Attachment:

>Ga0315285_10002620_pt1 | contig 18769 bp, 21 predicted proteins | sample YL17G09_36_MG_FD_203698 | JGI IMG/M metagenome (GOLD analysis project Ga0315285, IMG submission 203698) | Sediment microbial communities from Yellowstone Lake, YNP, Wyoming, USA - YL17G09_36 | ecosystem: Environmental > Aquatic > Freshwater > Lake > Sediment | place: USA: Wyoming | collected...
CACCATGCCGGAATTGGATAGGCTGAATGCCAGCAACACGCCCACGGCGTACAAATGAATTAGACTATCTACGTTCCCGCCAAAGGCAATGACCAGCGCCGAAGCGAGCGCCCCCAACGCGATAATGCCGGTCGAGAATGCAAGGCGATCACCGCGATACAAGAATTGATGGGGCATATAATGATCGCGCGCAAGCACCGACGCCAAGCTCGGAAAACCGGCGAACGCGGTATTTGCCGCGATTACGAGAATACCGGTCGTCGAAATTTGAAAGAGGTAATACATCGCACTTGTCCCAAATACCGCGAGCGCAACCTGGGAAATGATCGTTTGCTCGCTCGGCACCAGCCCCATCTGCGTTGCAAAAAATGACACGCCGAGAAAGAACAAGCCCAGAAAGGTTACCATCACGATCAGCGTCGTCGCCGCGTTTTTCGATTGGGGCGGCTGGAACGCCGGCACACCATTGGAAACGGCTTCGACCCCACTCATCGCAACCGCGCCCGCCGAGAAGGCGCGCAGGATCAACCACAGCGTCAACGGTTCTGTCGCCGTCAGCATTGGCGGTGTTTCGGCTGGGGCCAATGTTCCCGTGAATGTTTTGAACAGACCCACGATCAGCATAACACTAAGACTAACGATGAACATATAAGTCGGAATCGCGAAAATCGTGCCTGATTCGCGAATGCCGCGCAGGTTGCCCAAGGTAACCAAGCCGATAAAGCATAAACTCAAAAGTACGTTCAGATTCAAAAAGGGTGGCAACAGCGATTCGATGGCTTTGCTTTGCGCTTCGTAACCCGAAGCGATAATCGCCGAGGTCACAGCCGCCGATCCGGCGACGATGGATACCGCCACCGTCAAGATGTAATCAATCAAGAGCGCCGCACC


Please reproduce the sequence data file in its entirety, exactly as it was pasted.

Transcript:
>Ga0315285_10002620_pt1 | contig 18769 bp, 21 predicted proteins | sample YL17G09_36_MG_FD_203698 | JGI IMG/M metagenome (GOLD analysis project Ga0315285, IMG submission 203698) | Sediment microbial communities from Yellowstone Lake, YNP, Wyoming, USA - YL17G09_36 | ecosystem: Environmental > Aquatic > Freshwater > Lake > Sediment | place: USA: Wyoming | collected...
CACCATGCCGGAATTGGATAGGCTGAATGCCAGCAACACGCCCACGGCGTACAAATGAATTAGACTATCTACGTTCCCGCCAAAGGCAATGACCAGCGCCGAAGCGAGCGCCCCCAACGCGATAATGCCGGTCGAGAATGCAAGGCGATCACCGCGATACAAGAATTGATGGGGCATATAATGATCGCGCGCAAGCACCGACGCCAAGCTCGGAAAACCGGCGAACGCGGTATTTGCCGCGATTACGAGAATACCGGTCGTCGAAATTTGAAAGAGGTAATACATCGCACTTGTCCCAAATACCGCGAGCGCAACCTGGGAAATGATCGTTTGCTCGCTCGGCACCAGCCCCATCTGCGTTGCAAAAAATGACACGCCGAGAAAGAACAAGCCCAGAAAGGTTACCATCACGATCAGCGTCGTCGCCGCGTTTTTCGATTGGGGCGGCTGGAACGCCGGCACACCATTGGAAACGGCTTCGACCCCACTCATCGCAACCGCGCCCGCCGAGAAGGCGCGCAGGATCAACCACAGCGTCAACGGTTCTGTCGCCGTCAGCATTGGCGGTGTTTCGGCTGGGGCCAATGTTCCCGTGAATGTTTTGAACAGACCCACGATCAGCATAACACTAAGACTAACGATGAACATATAAGTCGGAATCGCGAAAATCGTGCCTGATTCGCGAATGCCGCGCAGGTTGCCCAAGGTAACCAAGCCGATAAAGCATAAACTCAAAAGTACGTTCAGATTCAAAAAGGGTGGCAACAGCGATTCGATGGCTTTGCTTTGCGCTTCGTAACCCGAAGCGATAATCGCCGAGGTCACAGCCGCCGATCCGGCGACGATGGATACCGCCACCGTCAAGATGTAATCAATCAAGAGCGCCGCACC